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PORTLAND - Within a month, items lost in the Japanese tsunami last year should start washing ashore on the Oregon Coast, according to scientists.

Experts said debris would be washing up all year long. Debris in the ocean that arrives in the fall and winter will get pushed up further north by the currents to Washington, British Columbia and even Alaska.

Wind, rain and salt spray have been pummeling this material for months, Oregon State University professor Kathryn Higley said. Most of the iodine has gone because of radioactive decay. (from a damaged nuclear plant radiation release).

Earlier this week, a Japanese consulate official from Seattle has visited the home of a Port Angeles man to inspect a large black float he found near Neah Bay to determine if it's some of the first debris to reach the Northwest.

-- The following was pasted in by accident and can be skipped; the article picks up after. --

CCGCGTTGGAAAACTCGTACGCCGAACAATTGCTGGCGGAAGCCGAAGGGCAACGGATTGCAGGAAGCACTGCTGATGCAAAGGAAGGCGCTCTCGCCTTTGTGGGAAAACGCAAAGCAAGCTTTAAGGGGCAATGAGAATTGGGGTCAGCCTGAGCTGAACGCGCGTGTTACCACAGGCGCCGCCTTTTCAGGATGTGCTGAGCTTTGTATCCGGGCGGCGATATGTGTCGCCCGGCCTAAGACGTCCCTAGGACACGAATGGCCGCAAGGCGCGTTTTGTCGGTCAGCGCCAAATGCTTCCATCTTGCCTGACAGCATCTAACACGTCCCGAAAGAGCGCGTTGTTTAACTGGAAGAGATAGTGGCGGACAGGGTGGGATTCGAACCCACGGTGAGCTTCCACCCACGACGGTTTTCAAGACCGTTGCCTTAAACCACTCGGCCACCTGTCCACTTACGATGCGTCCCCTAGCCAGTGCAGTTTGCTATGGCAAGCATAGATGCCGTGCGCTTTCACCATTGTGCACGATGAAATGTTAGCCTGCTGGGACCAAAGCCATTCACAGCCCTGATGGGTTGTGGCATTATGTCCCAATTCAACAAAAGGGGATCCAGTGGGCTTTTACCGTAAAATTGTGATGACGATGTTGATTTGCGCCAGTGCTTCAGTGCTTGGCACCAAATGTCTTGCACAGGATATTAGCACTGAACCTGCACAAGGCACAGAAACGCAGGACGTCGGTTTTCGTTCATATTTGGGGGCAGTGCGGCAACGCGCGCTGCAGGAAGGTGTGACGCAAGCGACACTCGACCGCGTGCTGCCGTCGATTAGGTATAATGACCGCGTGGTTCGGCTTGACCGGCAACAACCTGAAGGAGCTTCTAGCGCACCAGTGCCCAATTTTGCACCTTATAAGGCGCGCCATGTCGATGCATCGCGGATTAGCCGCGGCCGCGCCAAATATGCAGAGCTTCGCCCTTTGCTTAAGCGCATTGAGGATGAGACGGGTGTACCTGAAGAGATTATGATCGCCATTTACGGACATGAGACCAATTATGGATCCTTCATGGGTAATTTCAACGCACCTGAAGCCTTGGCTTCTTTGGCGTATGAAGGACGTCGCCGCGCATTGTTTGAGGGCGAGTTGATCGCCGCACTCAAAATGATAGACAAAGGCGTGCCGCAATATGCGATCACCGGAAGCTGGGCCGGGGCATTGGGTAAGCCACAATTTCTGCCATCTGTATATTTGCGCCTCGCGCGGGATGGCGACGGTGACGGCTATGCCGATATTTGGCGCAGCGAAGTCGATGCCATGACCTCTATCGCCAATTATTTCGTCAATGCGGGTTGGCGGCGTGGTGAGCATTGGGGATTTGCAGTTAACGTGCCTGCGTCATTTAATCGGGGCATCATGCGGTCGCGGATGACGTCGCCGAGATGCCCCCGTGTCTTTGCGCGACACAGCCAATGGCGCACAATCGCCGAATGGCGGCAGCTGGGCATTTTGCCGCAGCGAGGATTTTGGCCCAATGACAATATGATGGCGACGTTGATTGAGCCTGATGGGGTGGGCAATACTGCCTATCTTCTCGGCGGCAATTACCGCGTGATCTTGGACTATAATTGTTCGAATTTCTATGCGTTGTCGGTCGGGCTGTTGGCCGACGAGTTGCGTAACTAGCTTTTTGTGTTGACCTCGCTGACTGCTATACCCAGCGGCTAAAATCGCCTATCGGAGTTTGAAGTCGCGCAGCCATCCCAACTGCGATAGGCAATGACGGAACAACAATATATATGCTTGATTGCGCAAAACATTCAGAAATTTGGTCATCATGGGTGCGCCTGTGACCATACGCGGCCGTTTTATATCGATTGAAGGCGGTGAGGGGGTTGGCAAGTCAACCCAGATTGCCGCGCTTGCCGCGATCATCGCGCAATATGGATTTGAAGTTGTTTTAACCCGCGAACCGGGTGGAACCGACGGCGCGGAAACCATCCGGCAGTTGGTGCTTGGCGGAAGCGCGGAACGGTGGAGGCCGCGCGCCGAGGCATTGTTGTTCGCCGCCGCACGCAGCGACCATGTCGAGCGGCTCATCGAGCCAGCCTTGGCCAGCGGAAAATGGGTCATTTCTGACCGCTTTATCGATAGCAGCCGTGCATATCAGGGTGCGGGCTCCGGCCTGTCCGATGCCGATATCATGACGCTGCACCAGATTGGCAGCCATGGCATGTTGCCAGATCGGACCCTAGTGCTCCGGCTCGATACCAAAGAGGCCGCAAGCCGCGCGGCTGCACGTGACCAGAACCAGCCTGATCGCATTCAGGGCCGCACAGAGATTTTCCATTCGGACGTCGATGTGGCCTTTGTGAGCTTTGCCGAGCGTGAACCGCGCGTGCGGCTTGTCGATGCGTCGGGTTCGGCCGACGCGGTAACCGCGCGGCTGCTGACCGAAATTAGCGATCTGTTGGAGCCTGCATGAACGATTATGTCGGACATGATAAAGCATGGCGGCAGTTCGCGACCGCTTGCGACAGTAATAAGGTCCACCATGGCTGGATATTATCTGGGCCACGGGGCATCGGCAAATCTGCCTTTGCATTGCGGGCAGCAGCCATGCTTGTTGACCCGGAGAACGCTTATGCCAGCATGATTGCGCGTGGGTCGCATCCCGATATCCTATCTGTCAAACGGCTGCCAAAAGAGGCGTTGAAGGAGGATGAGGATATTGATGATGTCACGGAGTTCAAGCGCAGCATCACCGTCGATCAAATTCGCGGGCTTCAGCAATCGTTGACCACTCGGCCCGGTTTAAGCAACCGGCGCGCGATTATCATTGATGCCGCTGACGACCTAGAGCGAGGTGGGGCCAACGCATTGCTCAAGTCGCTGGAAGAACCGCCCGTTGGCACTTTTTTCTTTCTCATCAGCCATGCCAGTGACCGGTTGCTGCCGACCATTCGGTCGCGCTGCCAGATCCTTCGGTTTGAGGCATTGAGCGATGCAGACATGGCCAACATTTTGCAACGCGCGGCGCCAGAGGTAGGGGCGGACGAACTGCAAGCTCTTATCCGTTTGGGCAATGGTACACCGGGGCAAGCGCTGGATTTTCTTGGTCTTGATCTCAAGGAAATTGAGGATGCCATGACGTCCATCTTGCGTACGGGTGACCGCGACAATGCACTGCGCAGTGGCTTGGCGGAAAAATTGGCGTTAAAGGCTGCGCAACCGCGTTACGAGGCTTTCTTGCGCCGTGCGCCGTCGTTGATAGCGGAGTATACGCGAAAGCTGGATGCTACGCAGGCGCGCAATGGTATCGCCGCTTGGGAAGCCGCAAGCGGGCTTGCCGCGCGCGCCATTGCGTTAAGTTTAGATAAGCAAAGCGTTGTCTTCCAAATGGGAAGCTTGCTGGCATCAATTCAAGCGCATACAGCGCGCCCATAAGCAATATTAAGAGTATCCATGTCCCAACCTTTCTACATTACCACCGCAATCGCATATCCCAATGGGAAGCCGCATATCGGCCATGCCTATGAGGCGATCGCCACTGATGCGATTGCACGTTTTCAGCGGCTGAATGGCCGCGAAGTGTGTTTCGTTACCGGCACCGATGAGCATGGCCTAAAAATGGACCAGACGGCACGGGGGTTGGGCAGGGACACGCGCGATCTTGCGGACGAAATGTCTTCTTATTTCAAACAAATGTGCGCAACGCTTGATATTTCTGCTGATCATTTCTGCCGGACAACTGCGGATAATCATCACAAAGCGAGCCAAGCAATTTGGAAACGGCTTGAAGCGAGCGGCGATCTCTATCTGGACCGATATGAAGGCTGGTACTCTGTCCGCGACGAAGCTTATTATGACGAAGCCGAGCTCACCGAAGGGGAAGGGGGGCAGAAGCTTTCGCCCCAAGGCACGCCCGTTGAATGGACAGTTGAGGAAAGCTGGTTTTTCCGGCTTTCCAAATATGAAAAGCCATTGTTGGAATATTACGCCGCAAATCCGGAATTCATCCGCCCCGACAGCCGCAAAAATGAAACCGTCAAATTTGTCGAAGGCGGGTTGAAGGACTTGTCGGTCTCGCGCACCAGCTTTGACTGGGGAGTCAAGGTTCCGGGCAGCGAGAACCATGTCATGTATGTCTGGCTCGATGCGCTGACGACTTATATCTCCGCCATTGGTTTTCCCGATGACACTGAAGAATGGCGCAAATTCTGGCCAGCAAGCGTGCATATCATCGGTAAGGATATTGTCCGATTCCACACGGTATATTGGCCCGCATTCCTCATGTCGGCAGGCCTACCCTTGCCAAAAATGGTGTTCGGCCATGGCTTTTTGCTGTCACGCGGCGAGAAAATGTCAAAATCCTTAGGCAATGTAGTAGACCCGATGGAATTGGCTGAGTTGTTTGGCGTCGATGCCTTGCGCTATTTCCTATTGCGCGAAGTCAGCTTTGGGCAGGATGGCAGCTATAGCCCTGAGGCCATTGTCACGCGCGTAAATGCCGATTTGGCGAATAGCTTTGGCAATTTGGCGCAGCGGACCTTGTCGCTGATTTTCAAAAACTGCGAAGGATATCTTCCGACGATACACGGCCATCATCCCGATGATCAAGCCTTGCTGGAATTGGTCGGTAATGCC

OSU oceanographer Jack Barth said a Russian ship discovered a small Japanese fishing boat in the waters north of Hawaii in October that was definitively tied to the tsunami. NOAA reported no radiation was detected on the fishing boat.

Much of the debris generated from the earthquake and tsunami has or will become waterlogged, weighed down with barnacles or other organisms, and sink, Barth said. A large fraction of it will be diverted south into the Garbage Patch between Hawaii and the West Coast, and may circulate in that gyre.

Tomoko Dodo, from the Consulate General of Japan s office in Seattle, has asked that persons finding something that could be considered a personal keepsake for a survivor report it to local authorities, or the consulate in Seattle at 206-682-9107.

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